## Introduction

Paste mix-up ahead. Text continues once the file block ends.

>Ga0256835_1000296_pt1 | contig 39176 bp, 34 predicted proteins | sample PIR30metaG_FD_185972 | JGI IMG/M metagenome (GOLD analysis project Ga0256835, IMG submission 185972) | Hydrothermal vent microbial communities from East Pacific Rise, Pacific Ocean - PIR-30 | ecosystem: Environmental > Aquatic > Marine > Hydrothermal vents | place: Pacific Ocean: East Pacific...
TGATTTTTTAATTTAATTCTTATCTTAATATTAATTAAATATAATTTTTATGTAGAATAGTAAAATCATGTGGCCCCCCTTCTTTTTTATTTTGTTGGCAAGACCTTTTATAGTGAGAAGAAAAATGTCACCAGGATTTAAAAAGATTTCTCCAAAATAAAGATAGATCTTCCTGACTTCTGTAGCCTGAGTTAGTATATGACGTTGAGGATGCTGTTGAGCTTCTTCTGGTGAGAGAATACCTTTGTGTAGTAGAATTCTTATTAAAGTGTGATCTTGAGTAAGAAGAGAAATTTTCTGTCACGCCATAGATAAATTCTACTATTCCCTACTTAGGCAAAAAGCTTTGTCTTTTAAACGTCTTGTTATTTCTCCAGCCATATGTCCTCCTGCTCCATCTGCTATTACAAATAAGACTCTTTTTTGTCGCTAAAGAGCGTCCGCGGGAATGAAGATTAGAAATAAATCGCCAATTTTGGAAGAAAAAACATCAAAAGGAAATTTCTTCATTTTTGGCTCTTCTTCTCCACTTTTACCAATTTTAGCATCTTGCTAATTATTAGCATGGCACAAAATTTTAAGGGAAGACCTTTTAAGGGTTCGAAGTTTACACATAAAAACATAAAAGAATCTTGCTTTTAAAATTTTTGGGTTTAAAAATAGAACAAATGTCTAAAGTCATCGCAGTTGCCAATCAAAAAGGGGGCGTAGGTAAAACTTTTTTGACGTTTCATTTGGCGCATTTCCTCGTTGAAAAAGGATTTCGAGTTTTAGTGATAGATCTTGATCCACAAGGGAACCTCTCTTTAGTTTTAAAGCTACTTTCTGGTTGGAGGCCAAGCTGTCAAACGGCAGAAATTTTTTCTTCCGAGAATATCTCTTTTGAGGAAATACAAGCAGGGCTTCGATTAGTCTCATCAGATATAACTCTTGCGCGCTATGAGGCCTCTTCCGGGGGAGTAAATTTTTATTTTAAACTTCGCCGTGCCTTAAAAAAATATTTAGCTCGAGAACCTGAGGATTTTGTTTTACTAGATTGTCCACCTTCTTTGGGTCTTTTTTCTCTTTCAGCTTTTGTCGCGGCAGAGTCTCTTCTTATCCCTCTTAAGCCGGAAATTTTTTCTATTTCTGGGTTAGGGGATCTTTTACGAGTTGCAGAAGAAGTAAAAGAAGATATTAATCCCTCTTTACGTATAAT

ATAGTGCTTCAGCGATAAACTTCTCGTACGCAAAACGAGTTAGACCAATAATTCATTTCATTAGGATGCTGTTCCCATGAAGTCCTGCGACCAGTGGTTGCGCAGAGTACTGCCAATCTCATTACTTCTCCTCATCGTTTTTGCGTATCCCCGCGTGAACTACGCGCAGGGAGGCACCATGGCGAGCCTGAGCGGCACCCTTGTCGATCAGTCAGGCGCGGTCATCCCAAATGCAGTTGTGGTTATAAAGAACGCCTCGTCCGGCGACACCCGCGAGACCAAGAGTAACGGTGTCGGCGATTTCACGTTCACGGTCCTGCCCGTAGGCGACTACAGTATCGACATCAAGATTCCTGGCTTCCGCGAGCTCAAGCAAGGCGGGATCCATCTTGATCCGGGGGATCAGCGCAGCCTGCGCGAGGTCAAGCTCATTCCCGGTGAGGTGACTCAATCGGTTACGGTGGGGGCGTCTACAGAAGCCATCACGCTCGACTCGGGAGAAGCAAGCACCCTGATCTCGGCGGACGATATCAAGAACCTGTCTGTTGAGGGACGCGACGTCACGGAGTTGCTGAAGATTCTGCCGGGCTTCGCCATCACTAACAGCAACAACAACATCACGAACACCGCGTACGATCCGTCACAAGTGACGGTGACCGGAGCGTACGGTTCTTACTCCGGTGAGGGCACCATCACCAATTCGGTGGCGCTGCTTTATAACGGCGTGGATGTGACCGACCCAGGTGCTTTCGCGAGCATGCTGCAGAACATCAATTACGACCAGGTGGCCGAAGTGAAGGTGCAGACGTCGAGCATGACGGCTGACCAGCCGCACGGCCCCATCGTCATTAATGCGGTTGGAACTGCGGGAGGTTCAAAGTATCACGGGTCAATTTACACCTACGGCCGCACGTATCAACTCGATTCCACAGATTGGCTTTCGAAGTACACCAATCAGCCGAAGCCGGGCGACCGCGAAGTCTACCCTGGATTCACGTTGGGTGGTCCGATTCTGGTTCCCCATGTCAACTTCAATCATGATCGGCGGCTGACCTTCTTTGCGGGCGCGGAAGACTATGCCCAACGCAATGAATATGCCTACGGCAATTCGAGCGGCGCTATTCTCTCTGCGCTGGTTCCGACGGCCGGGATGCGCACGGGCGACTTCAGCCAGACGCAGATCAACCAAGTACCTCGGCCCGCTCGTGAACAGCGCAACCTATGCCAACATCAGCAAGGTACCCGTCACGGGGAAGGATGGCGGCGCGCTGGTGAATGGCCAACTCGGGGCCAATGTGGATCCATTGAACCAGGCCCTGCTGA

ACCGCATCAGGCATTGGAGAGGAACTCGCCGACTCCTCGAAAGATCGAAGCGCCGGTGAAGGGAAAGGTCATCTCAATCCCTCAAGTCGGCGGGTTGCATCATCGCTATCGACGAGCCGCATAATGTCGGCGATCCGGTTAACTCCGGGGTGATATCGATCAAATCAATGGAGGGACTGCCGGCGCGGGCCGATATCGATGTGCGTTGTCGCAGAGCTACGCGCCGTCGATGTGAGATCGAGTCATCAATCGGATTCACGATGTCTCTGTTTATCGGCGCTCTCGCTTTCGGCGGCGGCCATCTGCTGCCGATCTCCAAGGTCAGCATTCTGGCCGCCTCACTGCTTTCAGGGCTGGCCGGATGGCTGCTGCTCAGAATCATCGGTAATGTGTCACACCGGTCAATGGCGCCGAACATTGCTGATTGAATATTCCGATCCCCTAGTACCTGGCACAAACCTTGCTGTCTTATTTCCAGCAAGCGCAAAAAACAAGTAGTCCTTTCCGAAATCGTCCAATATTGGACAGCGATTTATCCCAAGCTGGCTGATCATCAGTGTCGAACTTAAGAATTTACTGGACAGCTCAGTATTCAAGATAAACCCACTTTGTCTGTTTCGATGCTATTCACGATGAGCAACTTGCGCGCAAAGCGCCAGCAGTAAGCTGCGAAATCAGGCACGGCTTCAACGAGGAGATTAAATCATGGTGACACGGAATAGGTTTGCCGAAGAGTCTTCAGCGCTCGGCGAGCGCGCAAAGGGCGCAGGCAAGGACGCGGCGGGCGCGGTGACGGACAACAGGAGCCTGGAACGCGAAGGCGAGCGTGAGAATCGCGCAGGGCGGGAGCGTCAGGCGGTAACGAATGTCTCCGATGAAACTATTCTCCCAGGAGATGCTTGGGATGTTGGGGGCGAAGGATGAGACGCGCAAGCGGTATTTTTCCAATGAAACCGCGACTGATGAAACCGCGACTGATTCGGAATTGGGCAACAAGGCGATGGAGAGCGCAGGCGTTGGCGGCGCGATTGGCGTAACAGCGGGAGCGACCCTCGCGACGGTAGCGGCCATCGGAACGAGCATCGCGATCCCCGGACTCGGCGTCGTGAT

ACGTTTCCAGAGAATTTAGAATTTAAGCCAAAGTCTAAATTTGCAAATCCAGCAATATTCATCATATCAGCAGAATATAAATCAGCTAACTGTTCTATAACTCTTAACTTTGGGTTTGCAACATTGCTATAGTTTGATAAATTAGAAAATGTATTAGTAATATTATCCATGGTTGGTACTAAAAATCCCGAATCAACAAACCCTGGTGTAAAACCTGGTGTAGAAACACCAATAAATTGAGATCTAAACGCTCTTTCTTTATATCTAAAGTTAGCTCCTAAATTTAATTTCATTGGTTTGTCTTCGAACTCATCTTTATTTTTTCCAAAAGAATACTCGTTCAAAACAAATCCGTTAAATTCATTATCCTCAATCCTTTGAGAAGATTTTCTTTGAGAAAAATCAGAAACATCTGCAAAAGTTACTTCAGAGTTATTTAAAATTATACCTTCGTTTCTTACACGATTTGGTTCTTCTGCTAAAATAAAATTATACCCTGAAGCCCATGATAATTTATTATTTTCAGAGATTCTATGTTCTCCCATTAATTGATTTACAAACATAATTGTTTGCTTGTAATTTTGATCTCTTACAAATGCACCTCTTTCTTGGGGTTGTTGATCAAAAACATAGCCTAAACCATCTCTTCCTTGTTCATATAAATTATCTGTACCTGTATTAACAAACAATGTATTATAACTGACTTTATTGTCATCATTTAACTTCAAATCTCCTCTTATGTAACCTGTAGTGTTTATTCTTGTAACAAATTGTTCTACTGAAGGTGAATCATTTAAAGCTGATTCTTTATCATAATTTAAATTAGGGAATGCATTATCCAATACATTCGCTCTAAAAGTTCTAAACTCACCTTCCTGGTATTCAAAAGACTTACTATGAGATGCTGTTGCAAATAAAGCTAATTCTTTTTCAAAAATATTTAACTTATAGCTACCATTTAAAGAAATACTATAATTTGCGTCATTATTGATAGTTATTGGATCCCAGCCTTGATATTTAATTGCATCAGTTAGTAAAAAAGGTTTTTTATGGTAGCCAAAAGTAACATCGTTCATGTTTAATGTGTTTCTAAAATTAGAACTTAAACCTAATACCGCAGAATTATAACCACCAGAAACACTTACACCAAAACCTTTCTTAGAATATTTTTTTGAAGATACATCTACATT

Rapid imaging of three dimensional samples at the diffraction limit is a long-standing challenge of microscopy1. Many attempts are being made to address the need for rapid imaging of large volumes, with acquisition speed sufficient to analyze dynamic biological processes, all leading to different kinds of tradeoff. Progresses in this field include depth focal scanning with tunable lenses2,3, light-sheet illumination4, also employing non-diffracting beams5,6,7,8,9,10, fast STED11, fast two-photon microscopy12, and multi-focus multiplexing13. Software techniques such as compressive sensing and computational microscopy14 are also employed to improve performances. In this perspective, light-field microscopy is among the most promising techniques. By detecting both the spatial distribution and the propagation direction of light, in a single exposure, light-field imaging has introduced the possibility to refocus out-of-focus parts of three-dimensional samples, in post-processing. The depth of field (DOF) within the imaged volume can thus be extended by stacking refocused planes at different distances15,16,17,18,19,20. However, in its traditional implementation, light-field imaging is affected by the fundamental barrier imposed by the resolution versus DOF compromise. In the microscopic domain, this tradeoff is particularly suboptimal, since the required high resolution strongly limits the DOF, making it necessary to perform multiple scanning to characterize a thick sample21. In microscopy applications, light-field microscopy could offer a solution to the bottlenecks of long acquisition times, typical of scanning approaches, and the unbearably large amount of data, typical of multi-focus multiplexing. However, its widespread application has been stifled by the degraded resolution, far away from the diffraction limit16,18. Nevertheless, fostered by the development of image analysis tools and deconvolution algorithms that provide a partial recovery of resolution22,23,24, light-field imaging has shown its potential in neuroscience applications, where it was employed to analyze firing neurons in large areas25. A miniaturized version of a light-field microscope was also recently employed to enable microscopy in freely moving mice26.